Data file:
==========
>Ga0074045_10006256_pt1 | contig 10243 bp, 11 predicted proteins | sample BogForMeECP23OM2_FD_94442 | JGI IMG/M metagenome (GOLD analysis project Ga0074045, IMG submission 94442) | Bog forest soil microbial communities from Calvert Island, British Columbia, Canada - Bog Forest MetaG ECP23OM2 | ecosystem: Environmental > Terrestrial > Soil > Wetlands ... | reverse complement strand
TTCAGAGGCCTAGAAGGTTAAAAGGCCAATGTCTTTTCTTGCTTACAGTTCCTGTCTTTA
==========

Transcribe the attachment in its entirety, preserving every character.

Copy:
>Ga0074045_10006256_pt1 | contig 10243 bp, 11 predicted proteins | sample BogForMeECP23OM2_FD_94442 | JGI IMG/M metagenome (GOLD analysis project Ga0074045, IMG submission 94442) | Bog forest soil microbial communities from Calvert Island, British Columbia, Canada - Bog Forest MetaG ECP23OM2 | ecosystem: Environmental > Terrestrial > Soil > Wetlands ... | reverse complement strand
TTCAGAGGCCTAGAAGGTTAAAAGGCCAATGTCTTTTCTTGCTTACAGTTCCTGTCTTTA